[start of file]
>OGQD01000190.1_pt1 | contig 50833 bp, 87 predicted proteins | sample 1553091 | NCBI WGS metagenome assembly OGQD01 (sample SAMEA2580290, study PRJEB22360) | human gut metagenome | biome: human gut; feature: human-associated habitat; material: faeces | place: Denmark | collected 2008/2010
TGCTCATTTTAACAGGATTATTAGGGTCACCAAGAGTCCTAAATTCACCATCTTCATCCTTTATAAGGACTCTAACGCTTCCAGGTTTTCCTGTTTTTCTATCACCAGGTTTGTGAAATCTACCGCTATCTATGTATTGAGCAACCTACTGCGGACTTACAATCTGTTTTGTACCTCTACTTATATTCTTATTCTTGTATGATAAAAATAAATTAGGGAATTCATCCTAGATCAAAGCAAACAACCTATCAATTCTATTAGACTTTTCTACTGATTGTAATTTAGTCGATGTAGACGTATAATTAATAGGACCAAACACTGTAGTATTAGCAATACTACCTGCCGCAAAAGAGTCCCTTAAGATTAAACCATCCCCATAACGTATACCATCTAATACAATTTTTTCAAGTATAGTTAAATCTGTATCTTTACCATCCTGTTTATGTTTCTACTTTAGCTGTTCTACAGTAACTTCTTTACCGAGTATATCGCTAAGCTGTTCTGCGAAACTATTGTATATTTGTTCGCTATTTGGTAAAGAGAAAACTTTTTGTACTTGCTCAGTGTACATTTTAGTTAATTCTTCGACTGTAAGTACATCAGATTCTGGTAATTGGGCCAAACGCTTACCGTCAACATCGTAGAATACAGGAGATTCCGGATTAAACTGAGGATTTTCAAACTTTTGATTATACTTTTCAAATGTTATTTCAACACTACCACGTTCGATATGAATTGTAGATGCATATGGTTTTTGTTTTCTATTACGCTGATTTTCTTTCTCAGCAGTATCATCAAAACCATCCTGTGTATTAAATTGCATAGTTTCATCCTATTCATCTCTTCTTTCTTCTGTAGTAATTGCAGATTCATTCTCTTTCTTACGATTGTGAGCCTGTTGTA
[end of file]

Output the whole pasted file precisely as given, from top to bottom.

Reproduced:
>OGQD01000190.1_pt1 | contig 50833 bp, 87 predicted proteins | sample 1553091 | NCBI WGS metagenome assembly OGQD01 (sample SAMEA2580290, study PRJEB22360) | human gut metagenome | biome: human gut; feature: human-associated habitat; material: faeces | place: Denmark | collected 2008/2010
TGCTCATTTTAACAGGATTATTAGGGTCACCAAGAGTCCTAAATTCACCATCTTCATCCTTTATAAGGACTCTAACGCTTCCAGGTTTTCCTGTTTTTCTATCACCAGGTTTGTGAAATCTACCGCTATCTATGTATTGAGCAACCTACTGCGGACTTACAATCTGTTTTGTACCTCTACTTATATTCTTATTCTTGTATGATAAAAATAAATTAGGGAATTCATCCTAGATCAAAGCAAACAACCTATCAATTCTATTAGACTTTTCTACTGATTGTAATTTAGTCGATGTAGACGTATAATTAATAGGACCAAACACTGTAGTATTAGCAATACTACCTGCCGCAAAAGAGTCCCTTAAGATTAAACCATCCCCATAACGTATACCATCTAATACAATTTTTTCAAGTATAGTTAAATCTGTATCTTTACCATCCTGTTTATGTTTCTACTTTAGCTGTTCTACAGTAACTTCTTTACCGAGTATATCGCTAAGCTGTTCTGCGAAACTATTGTATATTTGTTCGCTATTTGGTAAAGAGAAAACTTTTTGTACTTGCTCAGTGTACATTTTAGTTAATTCTTCGACTGTAAGTACATCAGATTCTGGTAATTGGGCCAAACGCTTACCGTCAACATCGTAGAATACAGGAGATTCCGGATTAAACTGAGGATTTTCAAACTTTTGATTATACTTTTCAAATGTTATTTCAACACTACCACGTTCGATATGAATTGTAGATGCATATGGTTTTTGTTTTCTATTACGCTGATTTTCTTTCTCAGCAGTATCATCAAAACCATCCTGTGTATTAAATTGCATAGTTTCATCCTATTCATCTCTTCTTTCTTCTGTAGTAATTGCAGATTCATTCTCTTTCTTACGATTGTGAGCCTGTTGTA